Last week, when Apple CEO Tim Cook was asked what he would do to deal with Facebook’s latest privacy breach, he said that would never be his problem because, despite owning a wealth of user information, Apple doesn’t generate profits through selling user data to advertisers but through selling devices instead.
Here’s Mark Zuckerberg’s counterargument.
“You know, I find that argument, that if you’re not paying that somehow we can’t care about you, to be extremely glib. And not at all aligned with the truth, ” Zuckerberg told Vox’s editor-at-large Ezra Klein during an interview published on Monday.
“The reality here is that if you want to build a service that helps connect everyone in the world, then there are a lot of people who can’t afford to pay. And therefore, as with a lot of media, having an advertising-supported model is the only rational model that can support building this service to reach people,” he said, defending Facebook’s business model. “That doesn’t mean that we’re not primarily focused on serving people. I think probably to the dissatisfaction of our sales team here, I make all of our decisions based on what’s going to matter to our community and focus much less on the advertising side of the business.”
The interview also touched on Facebook’s management team, misinformation on the platform and other issues that have kept Zuckerberg awake at night. As consistent with his rhetorical habits, Zuckerberg mentioned “community” and “connect people” dozens of times throughout the 50-minute interview—so many times that the words start to sound strange.
Zuckerberg has reinforced and reiterated Facebook’s core mission to connect everyone to make the world a better place tirelessly—ever since the company’s founding. Over the past decade, the company has grown to be a tool that two billion people use on a monthly basis and the single source of information for many.
As problems surface as a result of its massive power and influence, how does this “connect everyone” premise that Zuckerberg builds all of his arguments on still hold up?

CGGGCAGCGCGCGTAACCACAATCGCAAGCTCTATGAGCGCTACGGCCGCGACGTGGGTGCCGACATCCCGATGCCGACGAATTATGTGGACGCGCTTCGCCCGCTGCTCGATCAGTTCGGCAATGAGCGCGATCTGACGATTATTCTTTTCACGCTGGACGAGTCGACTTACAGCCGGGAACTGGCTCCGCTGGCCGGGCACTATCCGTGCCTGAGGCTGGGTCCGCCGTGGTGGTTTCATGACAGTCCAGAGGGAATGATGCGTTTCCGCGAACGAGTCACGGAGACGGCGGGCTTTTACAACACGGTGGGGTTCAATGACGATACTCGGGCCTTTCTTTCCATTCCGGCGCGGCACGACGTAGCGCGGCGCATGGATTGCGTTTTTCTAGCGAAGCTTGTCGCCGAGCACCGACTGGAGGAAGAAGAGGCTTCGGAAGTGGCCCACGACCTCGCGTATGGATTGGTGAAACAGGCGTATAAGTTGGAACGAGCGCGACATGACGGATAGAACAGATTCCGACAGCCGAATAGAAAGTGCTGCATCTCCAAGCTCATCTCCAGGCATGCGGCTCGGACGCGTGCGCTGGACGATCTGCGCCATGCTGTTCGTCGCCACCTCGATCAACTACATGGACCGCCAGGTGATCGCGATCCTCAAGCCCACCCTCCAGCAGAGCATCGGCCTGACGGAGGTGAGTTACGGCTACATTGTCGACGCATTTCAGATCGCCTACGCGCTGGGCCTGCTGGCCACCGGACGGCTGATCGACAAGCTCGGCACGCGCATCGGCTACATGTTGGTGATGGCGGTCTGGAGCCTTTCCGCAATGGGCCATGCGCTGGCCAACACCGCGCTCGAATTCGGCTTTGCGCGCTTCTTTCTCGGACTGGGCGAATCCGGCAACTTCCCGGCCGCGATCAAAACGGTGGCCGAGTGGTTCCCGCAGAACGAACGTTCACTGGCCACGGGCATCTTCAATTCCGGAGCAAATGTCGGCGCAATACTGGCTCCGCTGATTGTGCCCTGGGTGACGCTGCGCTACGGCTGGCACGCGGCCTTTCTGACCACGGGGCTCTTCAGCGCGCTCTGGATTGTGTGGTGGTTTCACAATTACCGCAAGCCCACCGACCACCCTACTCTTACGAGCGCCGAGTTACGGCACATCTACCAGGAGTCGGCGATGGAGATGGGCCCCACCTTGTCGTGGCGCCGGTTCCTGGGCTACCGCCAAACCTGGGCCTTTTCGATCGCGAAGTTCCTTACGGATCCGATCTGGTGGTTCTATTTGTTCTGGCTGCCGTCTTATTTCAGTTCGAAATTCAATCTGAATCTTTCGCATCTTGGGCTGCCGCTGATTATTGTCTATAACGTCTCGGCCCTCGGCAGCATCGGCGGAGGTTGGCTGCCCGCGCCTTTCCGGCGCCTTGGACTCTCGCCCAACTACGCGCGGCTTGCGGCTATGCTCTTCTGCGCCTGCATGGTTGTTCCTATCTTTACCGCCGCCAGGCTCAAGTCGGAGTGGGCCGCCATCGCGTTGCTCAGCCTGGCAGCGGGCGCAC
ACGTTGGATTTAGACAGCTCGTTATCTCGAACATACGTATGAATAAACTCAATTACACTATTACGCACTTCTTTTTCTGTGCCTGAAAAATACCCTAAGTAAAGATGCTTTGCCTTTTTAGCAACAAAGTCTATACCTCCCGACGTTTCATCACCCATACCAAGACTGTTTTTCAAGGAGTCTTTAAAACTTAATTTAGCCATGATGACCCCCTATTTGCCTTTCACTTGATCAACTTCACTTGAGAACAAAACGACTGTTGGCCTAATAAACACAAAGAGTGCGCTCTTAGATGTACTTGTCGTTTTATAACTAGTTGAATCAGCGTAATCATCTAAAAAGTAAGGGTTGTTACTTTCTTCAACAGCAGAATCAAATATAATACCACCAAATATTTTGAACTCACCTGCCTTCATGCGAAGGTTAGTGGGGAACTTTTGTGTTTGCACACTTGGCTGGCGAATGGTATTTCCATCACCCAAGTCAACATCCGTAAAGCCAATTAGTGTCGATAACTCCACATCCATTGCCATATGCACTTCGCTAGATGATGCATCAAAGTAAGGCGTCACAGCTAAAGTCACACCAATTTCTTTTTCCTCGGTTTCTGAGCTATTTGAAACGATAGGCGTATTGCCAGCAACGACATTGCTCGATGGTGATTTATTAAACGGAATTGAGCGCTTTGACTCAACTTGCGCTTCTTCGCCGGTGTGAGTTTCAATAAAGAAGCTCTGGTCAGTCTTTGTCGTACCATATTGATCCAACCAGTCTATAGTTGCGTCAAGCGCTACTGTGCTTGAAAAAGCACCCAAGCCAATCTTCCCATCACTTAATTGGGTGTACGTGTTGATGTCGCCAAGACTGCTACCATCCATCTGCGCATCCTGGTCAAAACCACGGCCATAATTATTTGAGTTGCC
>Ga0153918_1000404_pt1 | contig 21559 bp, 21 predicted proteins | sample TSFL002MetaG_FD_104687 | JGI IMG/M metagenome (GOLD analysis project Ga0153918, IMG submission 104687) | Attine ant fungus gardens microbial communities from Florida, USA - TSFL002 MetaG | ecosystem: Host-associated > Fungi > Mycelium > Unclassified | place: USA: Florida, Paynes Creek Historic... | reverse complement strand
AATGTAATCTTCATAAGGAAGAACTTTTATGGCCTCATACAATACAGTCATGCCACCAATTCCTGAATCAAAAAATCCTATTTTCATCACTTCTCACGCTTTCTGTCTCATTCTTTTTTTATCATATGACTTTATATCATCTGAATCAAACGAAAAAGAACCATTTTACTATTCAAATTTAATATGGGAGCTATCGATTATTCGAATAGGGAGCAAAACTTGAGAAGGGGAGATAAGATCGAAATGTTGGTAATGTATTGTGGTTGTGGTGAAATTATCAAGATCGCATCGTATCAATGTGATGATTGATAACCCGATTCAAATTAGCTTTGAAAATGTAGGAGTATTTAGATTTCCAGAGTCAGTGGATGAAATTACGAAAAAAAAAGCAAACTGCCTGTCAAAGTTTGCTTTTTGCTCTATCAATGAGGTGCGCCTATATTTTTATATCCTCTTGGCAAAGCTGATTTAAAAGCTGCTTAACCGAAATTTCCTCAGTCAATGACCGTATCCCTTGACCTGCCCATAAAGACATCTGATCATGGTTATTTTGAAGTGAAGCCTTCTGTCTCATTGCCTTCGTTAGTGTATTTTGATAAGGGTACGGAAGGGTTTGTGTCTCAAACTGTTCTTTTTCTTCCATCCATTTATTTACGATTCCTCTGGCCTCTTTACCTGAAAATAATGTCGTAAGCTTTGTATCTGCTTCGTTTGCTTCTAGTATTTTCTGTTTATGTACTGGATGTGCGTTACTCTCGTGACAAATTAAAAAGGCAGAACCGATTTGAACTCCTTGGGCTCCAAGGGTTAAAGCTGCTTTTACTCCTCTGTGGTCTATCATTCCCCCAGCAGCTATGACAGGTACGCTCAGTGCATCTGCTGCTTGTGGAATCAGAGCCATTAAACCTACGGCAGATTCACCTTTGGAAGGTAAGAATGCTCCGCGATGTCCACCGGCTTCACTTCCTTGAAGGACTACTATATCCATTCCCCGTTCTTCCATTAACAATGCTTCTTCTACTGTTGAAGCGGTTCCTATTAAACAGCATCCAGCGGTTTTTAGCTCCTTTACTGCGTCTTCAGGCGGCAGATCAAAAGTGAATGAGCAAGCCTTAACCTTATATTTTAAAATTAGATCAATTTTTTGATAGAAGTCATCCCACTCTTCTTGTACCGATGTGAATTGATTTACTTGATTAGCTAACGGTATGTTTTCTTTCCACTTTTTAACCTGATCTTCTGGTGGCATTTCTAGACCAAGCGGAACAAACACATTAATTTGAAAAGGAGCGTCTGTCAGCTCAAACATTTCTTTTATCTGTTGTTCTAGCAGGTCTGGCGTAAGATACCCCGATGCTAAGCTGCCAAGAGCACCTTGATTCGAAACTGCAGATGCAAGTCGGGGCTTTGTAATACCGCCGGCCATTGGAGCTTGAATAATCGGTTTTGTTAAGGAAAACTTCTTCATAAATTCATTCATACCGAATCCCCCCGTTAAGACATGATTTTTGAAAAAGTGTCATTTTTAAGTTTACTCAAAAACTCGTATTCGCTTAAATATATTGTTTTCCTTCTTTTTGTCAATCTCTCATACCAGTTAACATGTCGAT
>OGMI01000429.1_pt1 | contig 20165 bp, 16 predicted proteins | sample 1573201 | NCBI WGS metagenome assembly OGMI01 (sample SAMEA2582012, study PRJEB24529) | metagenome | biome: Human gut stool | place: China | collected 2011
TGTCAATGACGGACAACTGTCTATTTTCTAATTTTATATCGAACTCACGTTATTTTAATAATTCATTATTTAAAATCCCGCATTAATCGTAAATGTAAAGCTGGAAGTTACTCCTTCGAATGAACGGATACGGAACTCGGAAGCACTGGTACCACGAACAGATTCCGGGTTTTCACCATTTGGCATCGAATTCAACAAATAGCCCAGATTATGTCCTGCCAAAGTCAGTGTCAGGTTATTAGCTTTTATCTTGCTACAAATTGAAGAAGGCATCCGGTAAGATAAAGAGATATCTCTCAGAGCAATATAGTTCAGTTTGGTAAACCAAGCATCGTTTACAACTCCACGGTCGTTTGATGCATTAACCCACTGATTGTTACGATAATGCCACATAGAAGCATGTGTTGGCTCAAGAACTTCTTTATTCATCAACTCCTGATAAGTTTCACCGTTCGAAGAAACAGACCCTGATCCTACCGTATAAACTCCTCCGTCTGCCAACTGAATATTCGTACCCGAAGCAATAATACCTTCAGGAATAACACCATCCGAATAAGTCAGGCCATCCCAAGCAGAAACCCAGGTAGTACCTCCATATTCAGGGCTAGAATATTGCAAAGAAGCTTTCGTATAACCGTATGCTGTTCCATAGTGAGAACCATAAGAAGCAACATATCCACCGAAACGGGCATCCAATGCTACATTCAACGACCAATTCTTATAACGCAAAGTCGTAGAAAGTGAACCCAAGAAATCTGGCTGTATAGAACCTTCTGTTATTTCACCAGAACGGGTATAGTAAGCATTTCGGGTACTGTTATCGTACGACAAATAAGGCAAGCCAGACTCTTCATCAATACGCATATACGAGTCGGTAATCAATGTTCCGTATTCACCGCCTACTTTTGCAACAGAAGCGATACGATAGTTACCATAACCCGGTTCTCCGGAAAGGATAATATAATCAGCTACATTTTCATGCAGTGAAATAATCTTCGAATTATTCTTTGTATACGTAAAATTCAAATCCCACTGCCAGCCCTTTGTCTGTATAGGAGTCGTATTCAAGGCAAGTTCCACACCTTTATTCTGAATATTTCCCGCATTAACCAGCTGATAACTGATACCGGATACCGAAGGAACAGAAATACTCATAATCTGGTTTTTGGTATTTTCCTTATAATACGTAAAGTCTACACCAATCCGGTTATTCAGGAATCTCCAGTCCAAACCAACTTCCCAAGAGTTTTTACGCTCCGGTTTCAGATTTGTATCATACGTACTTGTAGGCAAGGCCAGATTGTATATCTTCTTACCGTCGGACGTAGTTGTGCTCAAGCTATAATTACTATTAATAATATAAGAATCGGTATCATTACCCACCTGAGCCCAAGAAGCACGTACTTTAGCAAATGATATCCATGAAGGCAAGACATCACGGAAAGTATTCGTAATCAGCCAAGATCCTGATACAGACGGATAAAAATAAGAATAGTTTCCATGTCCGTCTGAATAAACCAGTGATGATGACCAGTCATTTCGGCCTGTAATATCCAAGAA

“[I] don’t know what’s scarier in this new Zuckerberg interview. The repeated, totally inappropriate use of the word ‘community’ or this which lot of people at Facebook genuinely believe—that they don’t act like a business just because they *occasionally* hold back from the worst,” Zeynep Tufekci, a leading researcher on the social implications of emerging technologies at the University of North Carolina at Chapel Hill, commented on Twitter.
Even within the community of Facebook employees, belief in the company’s main value seems to be shaking.
Last Thursday, Buzzfeed News exposed a 2016 internal memo by a top executive at Facebook defending the company’s growth at any cost.
“Maybe someone dies in a terrorist attack coordinated on our tools. And still we connect people. The ugly truth is that we believe in connecting people so deeply that anything that allows us to connect more people more often is *de facto* good,” Andrew Bosworth, a vice president at Facebook who previously oversaw its advertising operation, wrote in the leaked memo.
The next day, The New York Times reported that the leaked document provoked an uproar within the company.
“Discussions were raging across the company regarding the merits of the post,” the Times wrote.
One former Facebook employee, Alec Muffett, posted on Twitter that Bosworth’s memo was the reason behind his resignation, adding that his decision to leave received wide support from Facebook’s “underrepresented engineering community” who genuinely care about user privacy.
Both Bosworth and Zuckerberg have since disavowed the message.
“I don’t agree with the post today, and I didn’t agree with it even when I wrote it,” Bosworth wrote on Twitter. “The purpose of this post, like many others I have written internally, was to bring to the surface issues I felt deserved more discussion with the broader company.”
It’s not that Zuckerberg is completely oblivious to the deepening problem with Facebook’s mission statement by now. In the Vox interview, he admitted that his initial vision for the company looks overly idealistic in today’s environment.
“When we started, we thought about how good it would be if people could connect, if everyone had a voice. Frankly, we didn’t spend enough time investing in, or thinking through, some of the downside uses of the tools. So, for the first 10 years of the company, everyone was just focused on the positive,” he told Klein. “I think now people are appropriately focused on some of the risks and downsides as well.”
And yet, his fix for Facebook, which is not too surprising for a programmer turned CEO, has largely focused on the quantifiable side of things.
In Facebook’s latest quarterly report, Zuckerberg promised to double the staff size of its security team. He also said the company will build a proper appeals process for users to report hate speech and other harmful content.
All told, Zuckerberg still seems to believe that providing people with a virtual platform to connect with each other as much as possible is a noble cause, even at the cost of users forfeiting their control of personal information.
“If you want to build a service which is not just serving rich people, then you need to have something that people can afford,” he said.
“History is full of massive harm done by people with great power who are utterly convinced that because they believe themselves to have good intentions, they cannot do harm or cause grave harm,” Tufekci wrote in another tweet.